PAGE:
1. Square Groove Weld: Represented by a square-shaped symbol, it indicates a joint where the edges of the base metal are square and the weld is made in the groove between them.
  2. Single Bevel Groove Weld with Broad Root Face: This symbol depicts a joint with one beveled edge and a wider root face. The beveled edge is where the weld will be applied.
  3. Single V Groove Weld: Shown by a V-shaped symbol, it illustrates a joint with two pieces of metal meeting at a V-shaped groove where the weld will be placed.
  4. Single U Groove Weld: Represented by a U-shaped symbol, it signifies a joint where two pieces of metal meet at a U-shaped groove for the weld.
  5. Backing Weld: This symbol indicates a weld made on the side opposite to the side being viewed. It is represented by a straight line perpendicular to the reference line.
  6. Single J Groove Weld: Depicted by a J-shaped symbol, it represents a joint where two pieces of metal meet at a J-shaped groove for the weld.
  7. Fillet Weld: Shown as a triangle-shaped symbol, it is used to represent a weld made in the corner formed by two pieces of metal.
  8. Edge Weld: This symbol is used to represent a weld made along the edge of a joint, such as when joining two metal plates together.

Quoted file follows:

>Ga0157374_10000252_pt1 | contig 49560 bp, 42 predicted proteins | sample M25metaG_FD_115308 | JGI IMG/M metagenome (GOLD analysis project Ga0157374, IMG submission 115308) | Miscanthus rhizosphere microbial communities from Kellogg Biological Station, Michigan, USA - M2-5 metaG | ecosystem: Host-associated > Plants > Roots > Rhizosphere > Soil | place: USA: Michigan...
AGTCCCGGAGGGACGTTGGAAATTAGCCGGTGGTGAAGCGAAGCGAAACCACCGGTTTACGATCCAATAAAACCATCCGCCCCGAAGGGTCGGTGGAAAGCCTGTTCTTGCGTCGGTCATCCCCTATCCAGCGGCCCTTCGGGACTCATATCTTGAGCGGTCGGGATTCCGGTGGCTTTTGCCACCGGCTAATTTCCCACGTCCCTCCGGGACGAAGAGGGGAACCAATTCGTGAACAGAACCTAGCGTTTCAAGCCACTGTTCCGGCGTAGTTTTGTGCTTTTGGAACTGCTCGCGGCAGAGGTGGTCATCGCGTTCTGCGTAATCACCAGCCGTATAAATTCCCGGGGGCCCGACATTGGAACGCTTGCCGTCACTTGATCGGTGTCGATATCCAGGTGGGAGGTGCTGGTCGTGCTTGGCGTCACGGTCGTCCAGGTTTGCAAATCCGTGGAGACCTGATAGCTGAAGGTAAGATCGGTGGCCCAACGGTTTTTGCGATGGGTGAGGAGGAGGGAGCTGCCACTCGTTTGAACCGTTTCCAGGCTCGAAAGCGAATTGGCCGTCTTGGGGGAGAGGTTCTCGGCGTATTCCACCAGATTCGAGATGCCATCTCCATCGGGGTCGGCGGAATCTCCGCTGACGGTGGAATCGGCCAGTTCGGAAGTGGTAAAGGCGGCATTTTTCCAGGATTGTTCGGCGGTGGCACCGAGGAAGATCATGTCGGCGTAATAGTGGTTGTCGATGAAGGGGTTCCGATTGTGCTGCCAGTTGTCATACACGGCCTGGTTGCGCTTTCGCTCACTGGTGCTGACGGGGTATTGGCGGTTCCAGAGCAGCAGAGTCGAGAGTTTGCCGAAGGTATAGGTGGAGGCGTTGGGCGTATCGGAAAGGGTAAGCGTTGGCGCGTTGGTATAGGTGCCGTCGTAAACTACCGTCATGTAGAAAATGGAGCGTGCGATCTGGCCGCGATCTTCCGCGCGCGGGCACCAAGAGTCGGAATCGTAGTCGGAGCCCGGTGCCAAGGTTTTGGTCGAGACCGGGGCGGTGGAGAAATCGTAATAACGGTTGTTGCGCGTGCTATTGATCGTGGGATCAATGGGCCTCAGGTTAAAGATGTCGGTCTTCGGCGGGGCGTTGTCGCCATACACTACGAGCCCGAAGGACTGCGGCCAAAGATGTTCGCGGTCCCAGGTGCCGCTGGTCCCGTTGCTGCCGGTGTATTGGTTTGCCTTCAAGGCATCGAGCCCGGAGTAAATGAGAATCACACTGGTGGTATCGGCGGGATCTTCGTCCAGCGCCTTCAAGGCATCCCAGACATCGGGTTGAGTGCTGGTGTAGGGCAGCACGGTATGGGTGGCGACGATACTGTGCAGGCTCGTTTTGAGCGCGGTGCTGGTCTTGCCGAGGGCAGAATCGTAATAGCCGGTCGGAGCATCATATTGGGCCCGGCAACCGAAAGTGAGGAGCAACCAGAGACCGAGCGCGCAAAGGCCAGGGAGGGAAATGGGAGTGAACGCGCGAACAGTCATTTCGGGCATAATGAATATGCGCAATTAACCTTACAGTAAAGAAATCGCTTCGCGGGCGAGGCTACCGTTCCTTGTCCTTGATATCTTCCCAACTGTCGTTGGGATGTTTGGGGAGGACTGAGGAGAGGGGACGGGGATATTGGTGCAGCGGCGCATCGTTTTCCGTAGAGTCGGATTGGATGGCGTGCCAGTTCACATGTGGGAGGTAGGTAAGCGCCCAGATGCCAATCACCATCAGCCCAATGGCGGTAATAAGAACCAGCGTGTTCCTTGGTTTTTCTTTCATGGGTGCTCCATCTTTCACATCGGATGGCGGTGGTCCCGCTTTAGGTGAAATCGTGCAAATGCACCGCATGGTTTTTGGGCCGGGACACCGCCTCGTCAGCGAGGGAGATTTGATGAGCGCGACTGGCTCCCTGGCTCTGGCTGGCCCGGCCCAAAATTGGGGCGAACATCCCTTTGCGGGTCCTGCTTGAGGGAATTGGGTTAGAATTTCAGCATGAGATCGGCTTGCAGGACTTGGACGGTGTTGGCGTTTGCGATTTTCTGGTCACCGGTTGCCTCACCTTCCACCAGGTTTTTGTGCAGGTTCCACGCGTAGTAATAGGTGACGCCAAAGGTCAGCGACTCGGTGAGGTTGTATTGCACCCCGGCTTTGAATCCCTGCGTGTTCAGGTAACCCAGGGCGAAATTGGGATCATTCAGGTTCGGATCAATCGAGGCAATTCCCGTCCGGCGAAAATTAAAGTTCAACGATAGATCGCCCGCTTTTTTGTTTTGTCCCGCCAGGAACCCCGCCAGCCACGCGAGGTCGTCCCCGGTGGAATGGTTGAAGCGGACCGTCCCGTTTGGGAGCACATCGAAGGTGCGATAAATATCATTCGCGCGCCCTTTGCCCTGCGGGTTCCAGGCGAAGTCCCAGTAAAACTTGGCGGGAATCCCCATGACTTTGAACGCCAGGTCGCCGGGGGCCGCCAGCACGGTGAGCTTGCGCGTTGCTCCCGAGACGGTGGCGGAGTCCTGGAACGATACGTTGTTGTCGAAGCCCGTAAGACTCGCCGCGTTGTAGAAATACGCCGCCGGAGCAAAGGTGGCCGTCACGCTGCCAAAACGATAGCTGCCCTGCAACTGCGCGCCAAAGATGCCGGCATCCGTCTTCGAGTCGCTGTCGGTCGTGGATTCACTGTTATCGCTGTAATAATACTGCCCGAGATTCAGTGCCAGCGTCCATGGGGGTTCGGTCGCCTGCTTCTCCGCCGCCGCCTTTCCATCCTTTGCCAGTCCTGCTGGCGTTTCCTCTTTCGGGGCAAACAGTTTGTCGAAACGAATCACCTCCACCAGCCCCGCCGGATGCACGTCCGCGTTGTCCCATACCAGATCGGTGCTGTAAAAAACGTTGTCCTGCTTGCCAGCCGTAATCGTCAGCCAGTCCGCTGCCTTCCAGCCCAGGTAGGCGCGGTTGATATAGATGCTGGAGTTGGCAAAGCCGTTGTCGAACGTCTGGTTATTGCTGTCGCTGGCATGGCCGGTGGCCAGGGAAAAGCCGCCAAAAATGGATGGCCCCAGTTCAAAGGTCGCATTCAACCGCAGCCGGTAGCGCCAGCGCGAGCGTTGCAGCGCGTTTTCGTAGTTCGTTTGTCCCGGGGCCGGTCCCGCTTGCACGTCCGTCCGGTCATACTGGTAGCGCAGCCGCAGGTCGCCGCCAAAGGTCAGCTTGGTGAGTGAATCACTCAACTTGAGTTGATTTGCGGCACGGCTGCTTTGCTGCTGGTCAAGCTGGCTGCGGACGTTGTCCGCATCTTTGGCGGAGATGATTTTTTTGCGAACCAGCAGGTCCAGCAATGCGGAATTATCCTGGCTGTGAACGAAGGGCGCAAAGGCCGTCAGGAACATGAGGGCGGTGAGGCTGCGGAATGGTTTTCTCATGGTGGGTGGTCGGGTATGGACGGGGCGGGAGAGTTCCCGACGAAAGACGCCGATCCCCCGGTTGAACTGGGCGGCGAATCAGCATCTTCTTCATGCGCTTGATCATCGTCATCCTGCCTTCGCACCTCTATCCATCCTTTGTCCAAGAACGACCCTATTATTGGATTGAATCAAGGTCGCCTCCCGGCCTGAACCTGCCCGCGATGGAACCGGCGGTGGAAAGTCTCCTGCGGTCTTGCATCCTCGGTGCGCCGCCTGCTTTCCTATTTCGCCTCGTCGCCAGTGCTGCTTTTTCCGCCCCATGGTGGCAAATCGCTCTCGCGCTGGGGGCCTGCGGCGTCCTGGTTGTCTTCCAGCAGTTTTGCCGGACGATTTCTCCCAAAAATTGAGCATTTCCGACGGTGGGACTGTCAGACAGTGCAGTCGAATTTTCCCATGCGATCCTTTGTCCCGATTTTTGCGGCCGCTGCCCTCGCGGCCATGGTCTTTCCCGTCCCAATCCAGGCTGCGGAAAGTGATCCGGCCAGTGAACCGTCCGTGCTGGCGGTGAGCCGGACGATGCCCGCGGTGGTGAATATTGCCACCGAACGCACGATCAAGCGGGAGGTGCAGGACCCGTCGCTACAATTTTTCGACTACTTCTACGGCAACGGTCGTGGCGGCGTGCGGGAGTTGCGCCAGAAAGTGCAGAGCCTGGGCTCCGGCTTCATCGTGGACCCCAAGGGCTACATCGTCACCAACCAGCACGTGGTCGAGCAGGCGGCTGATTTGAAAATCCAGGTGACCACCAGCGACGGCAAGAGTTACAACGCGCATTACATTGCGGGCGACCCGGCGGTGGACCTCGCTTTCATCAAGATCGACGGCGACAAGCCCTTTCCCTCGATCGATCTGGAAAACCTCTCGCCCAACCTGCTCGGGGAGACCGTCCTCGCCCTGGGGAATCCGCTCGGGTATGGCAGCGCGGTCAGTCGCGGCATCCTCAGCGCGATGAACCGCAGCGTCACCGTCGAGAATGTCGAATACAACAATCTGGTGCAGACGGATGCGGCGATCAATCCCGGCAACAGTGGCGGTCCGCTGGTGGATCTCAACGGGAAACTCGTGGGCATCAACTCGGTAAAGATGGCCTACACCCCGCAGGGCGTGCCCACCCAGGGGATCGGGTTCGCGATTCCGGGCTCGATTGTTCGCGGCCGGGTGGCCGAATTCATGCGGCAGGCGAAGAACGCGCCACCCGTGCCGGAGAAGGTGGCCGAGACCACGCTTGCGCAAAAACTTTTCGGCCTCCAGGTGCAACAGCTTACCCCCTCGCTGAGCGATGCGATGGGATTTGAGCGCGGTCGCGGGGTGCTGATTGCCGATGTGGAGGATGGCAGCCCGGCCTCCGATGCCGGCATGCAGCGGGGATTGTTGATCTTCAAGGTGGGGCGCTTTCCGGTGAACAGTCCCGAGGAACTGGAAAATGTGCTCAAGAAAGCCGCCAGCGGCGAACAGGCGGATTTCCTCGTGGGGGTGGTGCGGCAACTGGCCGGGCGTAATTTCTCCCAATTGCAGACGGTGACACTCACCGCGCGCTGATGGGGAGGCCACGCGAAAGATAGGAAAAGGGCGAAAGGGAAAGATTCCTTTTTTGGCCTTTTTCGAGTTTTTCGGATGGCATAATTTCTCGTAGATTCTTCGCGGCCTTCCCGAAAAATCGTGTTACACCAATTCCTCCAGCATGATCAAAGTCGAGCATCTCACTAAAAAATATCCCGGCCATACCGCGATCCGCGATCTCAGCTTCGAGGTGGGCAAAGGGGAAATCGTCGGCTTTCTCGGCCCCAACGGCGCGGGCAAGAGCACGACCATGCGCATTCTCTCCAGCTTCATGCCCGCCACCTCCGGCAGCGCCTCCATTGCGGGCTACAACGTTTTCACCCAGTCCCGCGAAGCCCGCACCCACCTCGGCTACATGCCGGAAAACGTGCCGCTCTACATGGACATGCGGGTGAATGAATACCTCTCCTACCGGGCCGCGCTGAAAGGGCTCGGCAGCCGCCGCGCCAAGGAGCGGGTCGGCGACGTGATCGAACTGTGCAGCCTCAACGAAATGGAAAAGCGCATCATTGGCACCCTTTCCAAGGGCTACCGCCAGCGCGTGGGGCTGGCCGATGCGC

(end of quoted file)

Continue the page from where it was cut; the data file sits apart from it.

9. Spot Weld: Represented by a circular symbol, it indicates a weld made by applying pressure and heat to join two metal surfaces at specific points.
  10. Seam Weld: This symbol signifies a continuous weld made along the length of a joint, typically used for joining cylindrical or curved components.
ISO-2553-Elementary-welding-symbols-1
ISO-2553-Elementary-welding-symbols-1

Supplementary Weld Symbols

Supplementary weld symbols are used in conjunction with elementary weld symbols to provide additional information. They complement the basic symbols and enhance the understanding of the welding requirements.

ISO-2553-supplementary-welding-symbols-1-jpg
ISO-2553-supplementary-welding-symbols

Conclusion

Weld symbols in the UK are essential for effective communication between designers and welders in the field of sheet metal fabrication. Adhering to the EN ISO 2553:2013 standard ensures consistency and accuracy in the representation of welded joints.

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By understanding the different components and meanings of weld symbols, professionals in the industry can interpret welding requirements correctly and achieve high-quality welds.